Hands-on learning allows kids to get creative. When most people hear “creativity,” they tend to associate it with subjects like music or art, but these aren’t the only subjects where creativity comes into play.

For example, writing a few sentences to describe a picture requires a great deal of imagination. But so do science experiments! And even learning to count different items requires kids to engage their creative side.

Creativity results in a new way of thinking about a particular concept, and hands-on learning helps children continue to develop this important skill.

For example, drawing a picture to match a story requires imagination, but so does considering consequences of a science experiment or figuring out your own way to group a pile of paper clips together to find out how many you have.

3 Hands-On Learning Ideas

1) Examine Some Fossils

Happy kids playing in the sand at the beach.

What You’ll Need:

  • Lots of sand (or dirt)
  • Large plastic tub
  • Craft sticks and/or rocks

What To Do:

This is a great activity to do after reading about dinosaurs and how paleontologists discover dinosaur fossils as a way to learn about these ancient animals. To get started, encourage your child to put sand or dirt in a large plastic tub. Then, hide craft sticks and small rocks in the sand.

Once you have this set up, let your child act as a paleontologist on the hunt for fossils in the tub. This is a great activity for preschoolers and kindergarteners to learn about fossils (even if they are just fake).

It’s also beneficial to examine the properties of each “fossil” they find, which is a fun way to build vocabulary and imagination — This stick is super long. It might be the arm or leg of a dinosaur!

Little girl painting a unicorn on a wood box with acrylic paint.

2) Craft Box

  • A box
  • Glue
  • Scissors
  • Cotton balls
  • Pipe cleaners
  • Playdough
  • Any other craft supplies you have around the house

What To Do:

Your child can make their own Craft Box to house craft supplies that they can use to build any imaginary world that comes to mind.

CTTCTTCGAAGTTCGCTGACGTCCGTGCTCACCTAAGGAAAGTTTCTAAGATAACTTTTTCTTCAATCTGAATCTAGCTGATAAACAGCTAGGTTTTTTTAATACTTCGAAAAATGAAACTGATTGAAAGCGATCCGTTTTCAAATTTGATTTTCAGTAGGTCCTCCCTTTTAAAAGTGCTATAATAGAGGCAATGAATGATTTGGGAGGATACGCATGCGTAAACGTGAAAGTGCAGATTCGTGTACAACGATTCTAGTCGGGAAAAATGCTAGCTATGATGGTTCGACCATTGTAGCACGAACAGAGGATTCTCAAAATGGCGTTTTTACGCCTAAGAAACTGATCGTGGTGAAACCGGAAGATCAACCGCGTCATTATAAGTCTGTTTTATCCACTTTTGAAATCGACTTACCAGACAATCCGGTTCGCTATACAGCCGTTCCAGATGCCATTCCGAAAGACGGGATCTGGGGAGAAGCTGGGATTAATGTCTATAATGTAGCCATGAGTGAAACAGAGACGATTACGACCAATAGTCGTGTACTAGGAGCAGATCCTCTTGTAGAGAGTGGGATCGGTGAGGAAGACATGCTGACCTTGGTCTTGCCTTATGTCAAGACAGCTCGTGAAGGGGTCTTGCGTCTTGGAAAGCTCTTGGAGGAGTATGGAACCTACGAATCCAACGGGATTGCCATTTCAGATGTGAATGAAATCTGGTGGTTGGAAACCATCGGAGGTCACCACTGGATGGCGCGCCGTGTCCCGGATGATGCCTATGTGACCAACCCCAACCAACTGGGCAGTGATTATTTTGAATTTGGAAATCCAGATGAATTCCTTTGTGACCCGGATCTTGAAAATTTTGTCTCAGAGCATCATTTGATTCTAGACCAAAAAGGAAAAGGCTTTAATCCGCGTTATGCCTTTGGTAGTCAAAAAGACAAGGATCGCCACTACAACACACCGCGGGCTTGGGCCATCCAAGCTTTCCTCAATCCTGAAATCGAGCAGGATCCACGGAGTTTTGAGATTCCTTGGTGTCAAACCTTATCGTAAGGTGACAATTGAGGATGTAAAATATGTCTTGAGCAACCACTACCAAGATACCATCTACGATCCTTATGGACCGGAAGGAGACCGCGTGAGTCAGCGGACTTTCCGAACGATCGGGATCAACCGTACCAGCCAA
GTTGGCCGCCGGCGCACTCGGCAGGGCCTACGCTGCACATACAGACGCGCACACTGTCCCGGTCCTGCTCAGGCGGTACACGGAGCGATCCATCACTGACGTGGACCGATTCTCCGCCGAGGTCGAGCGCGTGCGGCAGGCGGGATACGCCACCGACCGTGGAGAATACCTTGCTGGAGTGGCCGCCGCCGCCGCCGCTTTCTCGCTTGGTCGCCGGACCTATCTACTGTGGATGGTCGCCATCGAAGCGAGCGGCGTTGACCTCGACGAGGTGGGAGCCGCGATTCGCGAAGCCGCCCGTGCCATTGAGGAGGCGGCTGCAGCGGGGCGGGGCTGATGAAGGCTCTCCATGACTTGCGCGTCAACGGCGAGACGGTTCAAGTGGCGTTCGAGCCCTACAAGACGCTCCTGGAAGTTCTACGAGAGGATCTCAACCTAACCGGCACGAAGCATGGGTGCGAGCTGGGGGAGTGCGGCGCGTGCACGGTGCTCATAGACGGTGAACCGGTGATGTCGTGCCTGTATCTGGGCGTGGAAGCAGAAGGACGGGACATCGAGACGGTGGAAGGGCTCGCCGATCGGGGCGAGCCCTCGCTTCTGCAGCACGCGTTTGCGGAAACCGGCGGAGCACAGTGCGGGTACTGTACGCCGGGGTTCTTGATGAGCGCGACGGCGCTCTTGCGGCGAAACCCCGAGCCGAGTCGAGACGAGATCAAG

Will they create a construction site? How about a theatre where the dolls or action figures present a show? There is no right or wrong here!

This is an excellent activity for kindergarteners and first graders. They will learn how to build, mold, or manipulate items with their hands, which is an effective way to continue developing their creativity.

3) NumberBow

What You’ll Need:

  • Two sheets of paper
  • Pencil
  • Crayons (or colored pencils)
  • Dice

What To Do:

NumberBow engages your child creatively while they continue developing their mathematical skills.

First, you’ll need to draw two identical rainbow-shaped boards on your sheet of paper (one each). These boards should also be numbered. Here’s a link for reference.

To play, each player will throw two dice, add the numbers together, and color in that number on their rainbow.

For example, if a player throws a five and a two, that player will color in the number seven box. If it happens that they’ve already colored that number in, that player will need to wait until their next turn.

Each player gets 10 turns, and the goal is to have the most colorful rainbow at the end!

If you have multiple children, this can be a great activity to get the whole family involved. It’s also ideal for kindergarteners and first graders because they get to practice their counting and addition skills in a fun way.

It’s Time To Touch And Learn!

Young girl crafting

As highlighted above, there are lots of ways that children can learn, but studies have shown just how effective hands-on learning can be. That’s because children get to use their hands to see abstract ideas turn into something tangible, which can help them retain information better.

There are many reasons to encourage children to learn by doing, and we hope the above ideas can give you the right tools to use this learning method in your home.

For more exciting ways to encourage fun learning, check out our Learn & Grow app!